The other shuffle, "overhand," where you hold the deck in one hand and shake the top card into the other repeatedly, would, if perfect, return to the original state if done twice. On first learning that "14 times" thing above, and the subsequent warning that something close to seven shuffles would be best to assure "randomness," I did rifle shuffles of a deck one card at a time and examined the deck's randomness after each. I also came up with a psuedorandom repeatable "realistic" clumsy overhand shuffle: 1. take the top card from the deck, note the number on it, place it at the bottom of the new deck. 2. take off that number of cards from the top, note the number of the bottom card, place them on the new deck. 3. repeat #2 until you can't. This mimics my clumsy shuffle with six or seven shakes of different clumps of cards, but takes quite a lot of repetitions to get the deck away from its original state. As suits don't enter into it, you can divide the deck into red and black with the cards otherwise random and watch how slowly it happens.

--
-Jack

pete...@gmail.com

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Dec 1, 2022, 10:00:13 AM12/1/22
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John and others in this thread would do well to read the
Wikipedia articles on "Random Number Generation" and
"Hardware random number generator". Otherwise this is the
ignorant talking to the ignorant.

Donald Knuth famously said "Anyone who considers arithmetical methods
of producing random digits is, of course, in a state of sin."

Making cryptographically secure random numbers
on a computer is hard. Physical sources of
randomness must be used. This includes stuff like
mouse movements, disk seek times, fun stuff like
lavarand. (Lavarand.com is actually insecure,
since the same bitstream is broadcast to everyone, and
one may assume some people have been recording it since
day one).

There are also electronic methods that produce random data
based on quantum principles, described in the Wiki articles
I listed. You'd think that would solve the problem.

The problem is that physical methods tend to be slow. Data must
be gathered, preferably from multiple sources, mixed together
and whitened to produce an unbiased bit stream.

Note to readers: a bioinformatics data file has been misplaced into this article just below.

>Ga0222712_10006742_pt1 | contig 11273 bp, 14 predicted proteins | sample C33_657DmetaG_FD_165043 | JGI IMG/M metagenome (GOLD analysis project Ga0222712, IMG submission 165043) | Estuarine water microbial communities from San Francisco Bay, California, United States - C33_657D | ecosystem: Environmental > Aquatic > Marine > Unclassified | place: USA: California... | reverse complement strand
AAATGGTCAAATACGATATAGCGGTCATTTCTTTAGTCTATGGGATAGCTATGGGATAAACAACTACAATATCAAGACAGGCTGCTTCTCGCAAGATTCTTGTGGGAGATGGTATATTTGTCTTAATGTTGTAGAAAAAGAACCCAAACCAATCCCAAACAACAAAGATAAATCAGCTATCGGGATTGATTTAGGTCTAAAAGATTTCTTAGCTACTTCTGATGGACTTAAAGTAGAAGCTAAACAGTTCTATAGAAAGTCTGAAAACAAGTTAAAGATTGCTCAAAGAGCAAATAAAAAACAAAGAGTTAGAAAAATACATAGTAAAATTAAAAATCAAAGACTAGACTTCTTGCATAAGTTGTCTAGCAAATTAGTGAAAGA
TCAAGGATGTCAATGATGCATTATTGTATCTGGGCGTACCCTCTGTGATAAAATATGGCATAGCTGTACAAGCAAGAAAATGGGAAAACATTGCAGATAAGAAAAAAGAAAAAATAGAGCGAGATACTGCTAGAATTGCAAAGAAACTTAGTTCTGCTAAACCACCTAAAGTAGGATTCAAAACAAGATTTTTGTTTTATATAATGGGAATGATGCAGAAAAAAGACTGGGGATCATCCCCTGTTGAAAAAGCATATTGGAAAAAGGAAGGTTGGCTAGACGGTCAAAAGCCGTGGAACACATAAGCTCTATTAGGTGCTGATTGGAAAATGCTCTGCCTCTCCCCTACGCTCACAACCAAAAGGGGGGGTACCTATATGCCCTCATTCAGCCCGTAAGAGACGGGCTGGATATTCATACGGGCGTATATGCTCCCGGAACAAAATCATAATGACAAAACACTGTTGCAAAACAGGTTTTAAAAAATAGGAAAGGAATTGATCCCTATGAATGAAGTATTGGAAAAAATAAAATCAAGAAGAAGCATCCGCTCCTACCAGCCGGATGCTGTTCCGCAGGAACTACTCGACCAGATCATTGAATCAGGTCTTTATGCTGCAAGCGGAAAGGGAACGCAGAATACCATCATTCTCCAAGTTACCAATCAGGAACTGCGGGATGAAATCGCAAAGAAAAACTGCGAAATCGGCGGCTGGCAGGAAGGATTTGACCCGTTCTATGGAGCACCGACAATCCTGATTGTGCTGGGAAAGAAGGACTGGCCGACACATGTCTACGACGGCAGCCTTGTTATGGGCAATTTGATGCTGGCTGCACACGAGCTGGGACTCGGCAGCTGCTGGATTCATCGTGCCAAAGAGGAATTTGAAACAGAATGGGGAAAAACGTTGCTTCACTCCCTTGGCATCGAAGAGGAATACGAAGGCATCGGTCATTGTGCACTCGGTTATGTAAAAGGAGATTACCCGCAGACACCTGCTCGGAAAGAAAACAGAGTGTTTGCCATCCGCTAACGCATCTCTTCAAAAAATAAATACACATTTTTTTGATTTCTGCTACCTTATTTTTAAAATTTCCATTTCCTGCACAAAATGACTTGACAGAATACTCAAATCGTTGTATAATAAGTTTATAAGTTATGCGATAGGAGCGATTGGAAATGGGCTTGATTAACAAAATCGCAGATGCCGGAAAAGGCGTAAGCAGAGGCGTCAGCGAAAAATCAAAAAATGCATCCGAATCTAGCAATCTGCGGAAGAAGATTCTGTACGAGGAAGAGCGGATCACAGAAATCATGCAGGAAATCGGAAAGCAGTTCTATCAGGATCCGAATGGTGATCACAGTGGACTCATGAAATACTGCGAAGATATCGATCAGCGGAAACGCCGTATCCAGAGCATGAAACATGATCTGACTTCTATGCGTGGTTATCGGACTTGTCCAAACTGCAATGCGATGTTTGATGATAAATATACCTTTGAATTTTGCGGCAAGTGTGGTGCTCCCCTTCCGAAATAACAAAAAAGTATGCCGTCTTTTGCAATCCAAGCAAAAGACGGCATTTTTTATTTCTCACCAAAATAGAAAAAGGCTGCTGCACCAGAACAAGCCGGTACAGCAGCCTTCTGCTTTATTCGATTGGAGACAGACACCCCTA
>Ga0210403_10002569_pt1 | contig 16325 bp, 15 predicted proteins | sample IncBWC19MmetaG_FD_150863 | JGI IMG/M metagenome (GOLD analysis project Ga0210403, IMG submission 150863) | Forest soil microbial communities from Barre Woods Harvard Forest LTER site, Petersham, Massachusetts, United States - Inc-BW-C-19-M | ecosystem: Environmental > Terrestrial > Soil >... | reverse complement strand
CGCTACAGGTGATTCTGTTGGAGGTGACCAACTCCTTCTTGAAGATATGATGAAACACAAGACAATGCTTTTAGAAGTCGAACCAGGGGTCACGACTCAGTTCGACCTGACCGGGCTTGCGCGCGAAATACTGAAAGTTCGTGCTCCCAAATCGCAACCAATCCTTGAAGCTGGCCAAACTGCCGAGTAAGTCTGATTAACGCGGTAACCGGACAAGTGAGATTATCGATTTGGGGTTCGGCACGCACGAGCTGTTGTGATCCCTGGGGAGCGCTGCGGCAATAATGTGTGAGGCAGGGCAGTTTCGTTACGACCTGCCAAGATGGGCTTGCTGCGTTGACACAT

Since 2011, Intel has included a RDRAND instruction in its processors. This
claims to use a quantum electronic method to produce random numbers.
It is still slow compared to pseudo random number generators.

The question is "Do you trust Intel?". If I was a non-US State actor,
I'd be pretty suspicious. There's reason to believe the USG has messed
with random number generators in software libraries in the past.

pt

Chris Buckley

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Dec 1, 2022, 10:28:34 AM12/1/22
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Any modern (<20 years?) implementation from scratch on 32 bit machines
is likely to be fine. It's easier to use the system RNG than roll
your own and those are fine nowadays, assuming the implementation
handles RNG seeds fine, does a reasonable approach to shuffling, and
doesn't do ridiculous things with multi-deck solitaires like shuffle
the decks separately.

The main problem is that some solitaire implementations have been
around for a long time and date back to 16-bit or even 8-bit days.
Code space was a major concern and they had their own RNGs, which were
often poor, yielding obvious patterns in the results which can be
deadly in Spider. In addition, just adapting those implementations for
32 or 64 bit machines or new operating systems may introduce new bugs
or misfeatures. This ranges from reasonably innocuous problems such
as Microsoft Freecell which until very recently (Windows 11?) only had
32K distinct games, because the RNG seed only had 15 bits, to more
serious problems.

In particular with Spider, if you download the Windows 7 version of
Spider to play on a Windows 10 machine (well-known compatibility
packages exist) as I did, you may eventually notice that you're
playing the same deal more than once. There was one particular deal
that I eventually realized was showing up about once every 30 games in
one time period! The problem seemed to come and go but was quite
annoying.

I would expect AisleRiot to be fine. Enough people have looked at
its open-source code over the years.

Chris

Scott Lurndal

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Dec 1, 2022, 10:36:13 AM12/1/22